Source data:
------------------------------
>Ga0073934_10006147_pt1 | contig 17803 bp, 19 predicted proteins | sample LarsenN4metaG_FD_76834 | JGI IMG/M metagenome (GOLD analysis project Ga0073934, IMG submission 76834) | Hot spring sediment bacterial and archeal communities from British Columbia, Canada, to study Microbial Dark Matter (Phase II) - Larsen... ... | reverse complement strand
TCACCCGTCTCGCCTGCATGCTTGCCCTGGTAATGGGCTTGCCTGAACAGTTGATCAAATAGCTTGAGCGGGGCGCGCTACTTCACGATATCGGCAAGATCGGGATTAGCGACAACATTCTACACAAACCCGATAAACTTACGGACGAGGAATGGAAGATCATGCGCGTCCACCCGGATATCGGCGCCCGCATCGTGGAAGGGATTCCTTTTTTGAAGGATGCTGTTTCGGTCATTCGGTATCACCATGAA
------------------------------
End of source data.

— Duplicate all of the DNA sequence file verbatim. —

>Ga0073934_10006147_pt1 | contig 17803 bp, 19 predicted proteins | sample LarsenN4metaG_FD_76834 | JGI IMG/M metagenome (GOLD analysis project Ga0073934, IMG submission 76834) | Hot spring sediment bacterial and archeal communities from British Columbia, Canada, to study Microbial Dark Matter (Phase II) - Larsen... ... | reverse complement strand
TCACCCGTCTCGCCTGCATGCTTGCCCTGGTAATGGGCTTGCCTGAACAGTTGATCAAATAGCTTGAGCGGGGCGCGCTACTTCACGATATCGGCAAGATCGGGATTAGCGACAACATTCTACACAAACCCGATAAACTTACGGACGAGGAATGGAAGATCATGCGCGTCCACCCGGATATCGGCGCCCGCATCGTGGAAGGGATTCCTTTTTTGAAGGATGCTGTTTCGGTCATTCGGTATCACCATGAA